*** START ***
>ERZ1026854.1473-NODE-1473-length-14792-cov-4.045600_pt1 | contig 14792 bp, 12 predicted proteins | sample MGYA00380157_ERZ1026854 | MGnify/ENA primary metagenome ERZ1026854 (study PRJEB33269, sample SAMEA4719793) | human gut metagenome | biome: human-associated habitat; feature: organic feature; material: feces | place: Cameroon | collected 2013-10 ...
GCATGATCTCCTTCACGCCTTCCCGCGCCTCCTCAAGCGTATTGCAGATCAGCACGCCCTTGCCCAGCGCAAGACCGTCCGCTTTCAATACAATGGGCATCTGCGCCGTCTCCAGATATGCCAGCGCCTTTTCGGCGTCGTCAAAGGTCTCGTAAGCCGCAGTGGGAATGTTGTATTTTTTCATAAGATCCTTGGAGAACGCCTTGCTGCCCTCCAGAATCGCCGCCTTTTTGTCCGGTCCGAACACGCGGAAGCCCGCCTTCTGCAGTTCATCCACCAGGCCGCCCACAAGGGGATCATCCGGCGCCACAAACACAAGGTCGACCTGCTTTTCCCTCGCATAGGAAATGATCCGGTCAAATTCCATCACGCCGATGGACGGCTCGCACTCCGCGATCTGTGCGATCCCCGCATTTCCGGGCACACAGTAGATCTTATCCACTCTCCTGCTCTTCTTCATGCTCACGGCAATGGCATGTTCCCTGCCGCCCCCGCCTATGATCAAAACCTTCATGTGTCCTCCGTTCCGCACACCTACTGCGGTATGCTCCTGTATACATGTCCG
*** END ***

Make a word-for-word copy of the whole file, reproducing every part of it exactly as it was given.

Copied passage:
>ERZ1026854.1473-NODE-1473-length-14792-cov-4.045600_pt1 | contig 14792 bp, 12 predicted proteins | sample MGYA00380157_ERZ1026854 | MGnify/ENA primary metagenome ERZ1026854 (study PRJEB33269, sample SAMEA4719793) | human gut metagenome | biome: human-associated habitat; feature: organic feature; material: feces | place: Cameroon | collected 2013-10 ...
GCATGATCTCCTTCACGCCTTCCCGCGCCTCCTCAAGCGTATTGCAGATCAGCACGCCCTTGCCCAGCGCAAGACCGTCCGCTTTCAATACAATGGGCATCTGCGCCGTCTCCAGATATGCCAGCGCCTTTTCGGCGTCGTCAAAGGTCTCGTAAGCCGCAGTGGGAATGTTGTATTTTTTCATAAGATCCTTGGAGAACGCCTTGCTGCCCTCCAGAATCGCCGCCTTTTTGTCCGGTCCGAACACGCGGAAGCCCGCCTTCTGCAGTTCATCCACCAGGCCGCCCACAAGGGGATCATCCGGCGCCACAAACACAAGGTCGACCTGCTTTTCCCTCGCATAGGAAATGATCCGGTCAAATTCCATCACGCCGATGGACGGCTCGCACTCCGCGATCTGTGCGATCCCCGCATTTCCGGGCACACAGTAGATCTTATCCACTCTCCTGCTCTTCTTCATGCTCACGGCAATGGCATGTTCCCTGCCGCCCCCGCCTATGATCAAAACCTTCATGTGTCCTCCGTTCCGCACACCTACTGCGGTATGCTCCTGTATACATGTCCG